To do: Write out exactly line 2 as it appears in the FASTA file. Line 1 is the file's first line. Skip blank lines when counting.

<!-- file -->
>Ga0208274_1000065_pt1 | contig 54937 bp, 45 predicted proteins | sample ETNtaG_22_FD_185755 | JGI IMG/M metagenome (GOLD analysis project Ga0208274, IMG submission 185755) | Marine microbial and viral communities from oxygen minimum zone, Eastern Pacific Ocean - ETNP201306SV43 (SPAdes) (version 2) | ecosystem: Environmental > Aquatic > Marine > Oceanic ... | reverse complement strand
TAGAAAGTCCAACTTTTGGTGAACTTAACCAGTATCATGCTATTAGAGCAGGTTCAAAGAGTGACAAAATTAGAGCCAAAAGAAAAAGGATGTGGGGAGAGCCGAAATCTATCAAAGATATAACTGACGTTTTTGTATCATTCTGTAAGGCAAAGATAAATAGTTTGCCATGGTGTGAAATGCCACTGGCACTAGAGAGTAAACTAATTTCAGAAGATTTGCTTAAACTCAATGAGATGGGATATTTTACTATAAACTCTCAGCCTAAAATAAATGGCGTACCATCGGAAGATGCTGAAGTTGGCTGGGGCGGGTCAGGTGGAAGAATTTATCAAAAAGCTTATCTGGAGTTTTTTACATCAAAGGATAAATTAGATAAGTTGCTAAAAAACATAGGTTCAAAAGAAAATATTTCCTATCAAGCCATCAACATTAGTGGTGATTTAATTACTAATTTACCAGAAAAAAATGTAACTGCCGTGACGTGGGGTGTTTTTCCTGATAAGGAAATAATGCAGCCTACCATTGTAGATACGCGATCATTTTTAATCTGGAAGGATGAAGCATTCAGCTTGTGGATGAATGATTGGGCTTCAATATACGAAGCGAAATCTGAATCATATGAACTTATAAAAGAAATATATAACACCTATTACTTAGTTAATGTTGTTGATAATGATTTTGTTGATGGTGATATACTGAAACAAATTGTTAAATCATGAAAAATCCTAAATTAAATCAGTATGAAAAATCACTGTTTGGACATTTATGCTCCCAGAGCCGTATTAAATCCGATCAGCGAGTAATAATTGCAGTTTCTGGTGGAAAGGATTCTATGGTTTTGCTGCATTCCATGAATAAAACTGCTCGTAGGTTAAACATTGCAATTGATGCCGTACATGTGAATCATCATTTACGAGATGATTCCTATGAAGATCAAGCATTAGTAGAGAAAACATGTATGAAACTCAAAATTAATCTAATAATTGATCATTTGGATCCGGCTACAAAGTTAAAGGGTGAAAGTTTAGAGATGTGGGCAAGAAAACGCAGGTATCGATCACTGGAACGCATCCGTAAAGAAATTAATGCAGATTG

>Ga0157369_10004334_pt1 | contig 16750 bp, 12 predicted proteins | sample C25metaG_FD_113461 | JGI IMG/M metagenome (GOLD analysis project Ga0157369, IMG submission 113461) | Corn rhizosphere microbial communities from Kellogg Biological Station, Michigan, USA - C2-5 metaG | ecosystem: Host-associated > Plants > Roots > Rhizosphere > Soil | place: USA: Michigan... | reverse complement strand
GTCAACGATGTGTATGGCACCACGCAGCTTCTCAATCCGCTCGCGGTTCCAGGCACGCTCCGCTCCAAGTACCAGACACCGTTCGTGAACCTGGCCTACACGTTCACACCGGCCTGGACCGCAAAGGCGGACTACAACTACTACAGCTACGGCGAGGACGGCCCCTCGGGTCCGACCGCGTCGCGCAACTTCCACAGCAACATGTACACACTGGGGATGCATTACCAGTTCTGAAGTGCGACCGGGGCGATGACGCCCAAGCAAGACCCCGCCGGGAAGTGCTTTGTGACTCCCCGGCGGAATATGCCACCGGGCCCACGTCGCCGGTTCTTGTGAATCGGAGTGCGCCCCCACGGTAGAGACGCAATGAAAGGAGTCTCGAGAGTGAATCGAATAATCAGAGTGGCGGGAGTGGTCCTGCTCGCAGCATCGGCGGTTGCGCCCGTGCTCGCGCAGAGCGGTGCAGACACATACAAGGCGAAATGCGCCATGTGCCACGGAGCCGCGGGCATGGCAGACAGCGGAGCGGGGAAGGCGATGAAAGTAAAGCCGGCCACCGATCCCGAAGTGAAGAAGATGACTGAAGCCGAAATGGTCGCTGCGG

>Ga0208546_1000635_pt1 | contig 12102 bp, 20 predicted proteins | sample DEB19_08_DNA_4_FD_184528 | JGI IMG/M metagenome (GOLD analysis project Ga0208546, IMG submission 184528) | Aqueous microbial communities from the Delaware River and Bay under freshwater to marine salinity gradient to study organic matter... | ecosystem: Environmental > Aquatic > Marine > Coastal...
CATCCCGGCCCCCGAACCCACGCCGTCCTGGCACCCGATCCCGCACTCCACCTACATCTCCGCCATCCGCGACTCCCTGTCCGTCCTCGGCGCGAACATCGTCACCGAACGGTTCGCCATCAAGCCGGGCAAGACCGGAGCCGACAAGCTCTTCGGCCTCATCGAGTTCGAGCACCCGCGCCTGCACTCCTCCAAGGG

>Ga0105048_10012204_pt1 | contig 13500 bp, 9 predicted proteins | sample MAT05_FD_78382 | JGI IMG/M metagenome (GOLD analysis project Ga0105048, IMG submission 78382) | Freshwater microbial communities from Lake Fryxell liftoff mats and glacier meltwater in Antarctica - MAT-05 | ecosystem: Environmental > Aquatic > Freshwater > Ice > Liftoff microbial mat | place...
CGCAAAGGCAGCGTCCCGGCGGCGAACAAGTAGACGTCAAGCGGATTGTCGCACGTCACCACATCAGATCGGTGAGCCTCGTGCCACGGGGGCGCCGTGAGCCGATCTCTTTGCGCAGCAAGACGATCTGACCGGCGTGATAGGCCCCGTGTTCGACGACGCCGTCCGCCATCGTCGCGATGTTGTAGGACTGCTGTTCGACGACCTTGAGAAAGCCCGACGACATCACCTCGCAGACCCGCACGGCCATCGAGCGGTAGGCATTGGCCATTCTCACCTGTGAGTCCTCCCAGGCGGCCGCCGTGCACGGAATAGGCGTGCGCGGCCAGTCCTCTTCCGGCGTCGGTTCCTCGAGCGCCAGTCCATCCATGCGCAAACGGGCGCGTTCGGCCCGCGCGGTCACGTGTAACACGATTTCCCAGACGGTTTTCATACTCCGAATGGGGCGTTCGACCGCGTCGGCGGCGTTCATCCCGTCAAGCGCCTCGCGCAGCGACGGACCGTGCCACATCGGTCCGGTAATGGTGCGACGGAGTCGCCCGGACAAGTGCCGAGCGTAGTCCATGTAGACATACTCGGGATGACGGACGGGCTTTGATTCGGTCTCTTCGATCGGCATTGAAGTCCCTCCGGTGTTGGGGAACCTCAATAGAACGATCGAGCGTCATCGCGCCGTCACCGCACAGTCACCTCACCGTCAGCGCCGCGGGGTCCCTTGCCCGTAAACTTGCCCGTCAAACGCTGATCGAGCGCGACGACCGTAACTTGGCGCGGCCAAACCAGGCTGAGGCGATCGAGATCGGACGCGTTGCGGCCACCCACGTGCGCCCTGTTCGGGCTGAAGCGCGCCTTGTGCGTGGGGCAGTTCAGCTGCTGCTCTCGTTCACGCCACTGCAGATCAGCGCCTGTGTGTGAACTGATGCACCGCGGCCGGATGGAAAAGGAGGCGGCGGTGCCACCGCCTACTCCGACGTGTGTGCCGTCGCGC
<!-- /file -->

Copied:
TAGAAAGTCCAACTTTTGGTGAACTTAACCAGTATCATGCTATTAGAGCAGGTTCAAAGAGTGACAAAATTAGAGCCAAAAGAAAAAGGATGTGGGGAGAGCCGAAATCTATCAAAGATATAACTGACGTTTTTGTATCATTCTGTAAGGCAAAGATAAATAGTTTGCCATGGTGTGAAATGCCACTGGCACTAGAGAGTAAACTAATTTCAGAAGATTTGCTTAAACTCAATGAGATGGGATATTTTACTATAAACTCTCAGCCTAAAATAAATGGCGTACCATCGGAAGATGCTGAAGTTGGCTGGGGCGGGTCAGGTGGAAGAATTTATCAAAAAGCTTATCTGGAGTTTTTTACATCAAAGGATAAATTAGATAAGTTGCTAAAAAACATAGGTTCAAAAGAAAATATTTCCTATCAAGCCATCAACATTAGTGGTGATTTAATTACTAATTTACCAGAAAAAAATGTAACTGCCGTGACGTGGGGTGTTTTTCCTGATAAGGAAATAATGCAGCCTACCATTGTAGATACGCGATCATTTTTAATCTGGAAGGATGAAGCATTCAGCTTGTGGATGAATGATTGGGCTTCAATATACGAAGCGAAATCTGAATCATATGAACTTATAAAAGAAATATATAACACCTATTACTTAGTTAATGTTGTTGATAATGATTTTGTTGATGGTGATATACTGAAACAAATTGTTAAATCATGAAAAATCCTAAATTAAATCAGTATGAAAAATCACTGTTTGGACATTTATGCTCCCAGAGCCGTATTAAATCCGATCAGCGAGTAATAATTGCAGTTTCTGGTGGAAAGGATTCTATGGTTTTGCTGCATTCCATGAATAAAACTGCTCGTAGGTTAAACATTGCAATTGATGCCGTACATGTGAATCATCATTTACGAGATGATTCCTATGAAGATCAAGCATTAGTAGAGAAAACATGTATGAAACTCAAAATTAATCTAATAATTGATCATTTGGATCCGGCTACAAAGTTAAAGGGTGAAAGTTTAGAGATGTGGGCAAGAAAACGCAGGTATCGATCACTGGAACGCATCCGTAAAGAAATTAATGCAGATTG